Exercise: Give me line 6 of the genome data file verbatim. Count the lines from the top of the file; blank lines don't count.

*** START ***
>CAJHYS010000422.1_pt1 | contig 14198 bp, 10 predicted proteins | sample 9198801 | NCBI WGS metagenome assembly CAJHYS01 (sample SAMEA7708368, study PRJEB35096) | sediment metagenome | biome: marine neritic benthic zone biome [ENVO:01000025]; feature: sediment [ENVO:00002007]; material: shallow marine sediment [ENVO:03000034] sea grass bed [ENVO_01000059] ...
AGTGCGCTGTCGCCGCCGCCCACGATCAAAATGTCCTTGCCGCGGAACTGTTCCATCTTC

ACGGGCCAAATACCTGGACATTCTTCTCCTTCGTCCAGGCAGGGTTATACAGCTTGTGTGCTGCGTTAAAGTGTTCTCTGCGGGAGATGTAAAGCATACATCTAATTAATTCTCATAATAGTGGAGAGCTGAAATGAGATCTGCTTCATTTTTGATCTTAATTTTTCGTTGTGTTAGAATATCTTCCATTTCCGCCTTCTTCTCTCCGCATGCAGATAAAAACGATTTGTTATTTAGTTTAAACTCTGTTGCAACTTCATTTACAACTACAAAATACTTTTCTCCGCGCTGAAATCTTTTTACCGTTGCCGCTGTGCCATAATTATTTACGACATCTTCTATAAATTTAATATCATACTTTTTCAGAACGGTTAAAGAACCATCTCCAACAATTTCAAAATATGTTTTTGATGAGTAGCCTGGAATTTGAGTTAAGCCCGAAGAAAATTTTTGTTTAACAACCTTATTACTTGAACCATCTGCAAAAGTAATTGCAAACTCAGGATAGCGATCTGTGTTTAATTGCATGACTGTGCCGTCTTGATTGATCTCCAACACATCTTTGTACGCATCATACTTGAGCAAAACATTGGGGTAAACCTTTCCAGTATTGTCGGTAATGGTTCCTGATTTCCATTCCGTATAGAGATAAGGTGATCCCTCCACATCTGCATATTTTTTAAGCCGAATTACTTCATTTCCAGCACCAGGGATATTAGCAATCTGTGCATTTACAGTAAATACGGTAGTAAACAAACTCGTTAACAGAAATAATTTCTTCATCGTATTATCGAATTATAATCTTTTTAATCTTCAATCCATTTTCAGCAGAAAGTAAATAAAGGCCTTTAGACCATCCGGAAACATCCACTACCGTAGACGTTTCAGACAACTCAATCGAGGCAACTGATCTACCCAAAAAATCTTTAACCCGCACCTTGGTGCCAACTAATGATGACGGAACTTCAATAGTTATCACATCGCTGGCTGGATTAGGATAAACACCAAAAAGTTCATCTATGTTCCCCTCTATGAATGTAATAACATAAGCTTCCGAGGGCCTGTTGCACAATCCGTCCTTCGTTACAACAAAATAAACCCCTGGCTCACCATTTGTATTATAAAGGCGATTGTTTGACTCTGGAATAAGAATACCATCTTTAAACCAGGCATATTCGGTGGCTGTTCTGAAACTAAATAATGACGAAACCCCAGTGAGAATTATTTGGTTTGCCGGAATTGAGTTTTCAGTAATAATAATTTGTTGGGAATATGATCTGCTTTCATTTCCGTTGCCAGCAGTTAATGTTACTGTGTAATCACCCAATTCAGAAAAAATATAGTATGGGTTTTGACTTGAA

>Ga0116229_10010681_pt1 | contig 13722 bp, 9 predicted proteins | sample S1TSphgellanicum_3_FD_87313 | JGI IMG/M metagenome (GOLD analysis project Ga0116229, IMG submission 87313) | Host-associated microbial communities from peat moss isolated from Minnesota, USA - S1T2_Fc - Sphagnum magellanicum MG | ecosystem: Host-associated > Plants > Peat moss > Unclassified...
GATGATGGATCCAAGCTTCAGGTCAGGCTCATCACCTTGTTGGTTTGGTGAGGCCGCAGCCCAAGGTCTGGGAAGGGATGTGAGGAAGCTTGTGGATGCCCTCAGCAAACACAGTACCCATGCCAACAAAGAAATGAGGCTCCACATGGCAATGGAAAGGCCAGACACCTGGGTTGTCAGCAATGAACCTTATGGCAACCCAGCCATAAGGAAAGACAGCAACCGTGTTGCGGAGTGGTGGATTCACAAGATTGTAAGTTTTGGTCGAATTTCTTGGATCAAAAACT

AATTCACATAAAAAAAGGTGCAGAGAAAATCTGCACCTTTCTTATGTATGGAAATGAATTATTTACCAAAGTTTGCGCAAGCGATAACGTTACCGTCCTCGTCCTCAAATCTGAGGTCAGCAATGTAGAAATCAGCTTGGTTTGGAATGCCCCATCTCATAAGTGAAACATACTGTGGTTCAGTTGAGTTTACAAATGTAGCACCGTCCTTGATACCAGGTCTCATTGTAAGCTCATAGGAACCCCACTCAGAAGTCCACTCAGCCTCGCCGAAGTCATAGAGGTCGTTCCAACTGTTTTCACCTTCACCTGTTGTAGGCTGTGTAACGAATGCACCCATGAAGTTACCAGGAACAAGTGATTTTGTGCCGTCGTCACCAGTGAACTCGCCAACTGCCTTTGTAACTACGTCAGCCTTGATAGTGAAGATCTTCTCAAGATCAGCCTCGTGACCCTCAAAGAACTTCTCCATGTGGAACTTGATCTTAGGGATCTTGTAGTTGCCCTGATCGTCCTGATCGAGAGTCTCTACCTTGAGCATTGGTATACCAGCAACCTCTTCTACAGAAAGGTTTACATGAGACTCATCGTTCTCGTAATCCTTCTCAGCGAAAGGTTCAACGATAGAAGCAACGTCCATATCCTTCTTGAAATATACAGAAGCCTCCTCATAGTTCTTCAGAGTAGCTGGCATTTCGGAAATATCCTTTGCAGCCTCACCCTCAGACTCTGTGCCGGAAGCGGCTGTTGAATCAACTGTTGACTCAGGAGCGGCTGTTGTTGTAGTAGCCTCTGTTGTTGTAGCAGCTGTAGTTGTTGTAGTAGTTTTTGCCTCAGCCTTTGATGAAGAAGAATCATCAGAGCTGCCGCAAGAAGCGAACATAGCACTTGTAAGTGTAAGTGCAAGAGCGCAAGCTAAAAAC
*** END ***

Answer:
AATTCACATAAAAAAAGGTGCAGAGAAAATCTGCACCTTTCTTATGTATGGAAATGAATTATTTACCAAAGTTTGCGCAAGCGATAACGTTACCGTCCTCGTCCTCAAATCTGAGGTCAGCAATGTAGAAATCAGCTTGGTTTGGAATGCCCCATCTCATAAGTGAAACATACTGTGGTTCAGTTGAGTTTACAAATGTAGCACCGTCCTTGATACCAGGTCTCATTGTAAGCTCATAGGAACCCCACTCAGAAGTCCACTCAGCCTCGCCGAAGTCATAGAGGTCGTTCCAACTGTTTTCACCTTCACCTGTTGTAGGCTGTGTAACGAATGCACCCATGAAGTTACCAGGAACAAGTGATTTTGTGCCGTCGTCACCAGTGAACTCGCCAACTGCCTTTGTAACTACGTCAGCCTTGATAGTGAAGATCTTCTCAAGATCAGCCTCGTGACCCTCAAAGAACTTCTCCATGTGGAACTTGATCTTAGGGATCTTGTAGTTGCCCTGATCGTCCTGATCGAGAGTCTCTACCTTGAGCATTGGTATACCAGCAACCTCTTCTACAGAAAGGTTTACATGAGACTCATCGTTCTCGTAATCCTTCTCAGCGAAAGGTTCAACGATAGAAGCAACGTCCATATCCTTCTTGAAATATACAGAAGCCTCCTCATAGTTCTTCAGAGTAGCTGGCATTTCGGAAATATCCTTTGCAGCCTCACCCTCAGACTCTGTGCCGGAAGCGGCTGTTGAATCAACTGTTGACTCAGGAGCGGCTGTTGTTGTAGTAGCCTCTGTTGTTGTAGCAGCTGTAGTTGTTGTAGTAGTTTTTGCCTCAGCCTTTGATGAAGAAGAATCATCAGAGCTGCCGCAAGAAGCGAACATAGCACTTGTAAGTGTAAGTGCAAGAGCGCAAGCTAAAAAC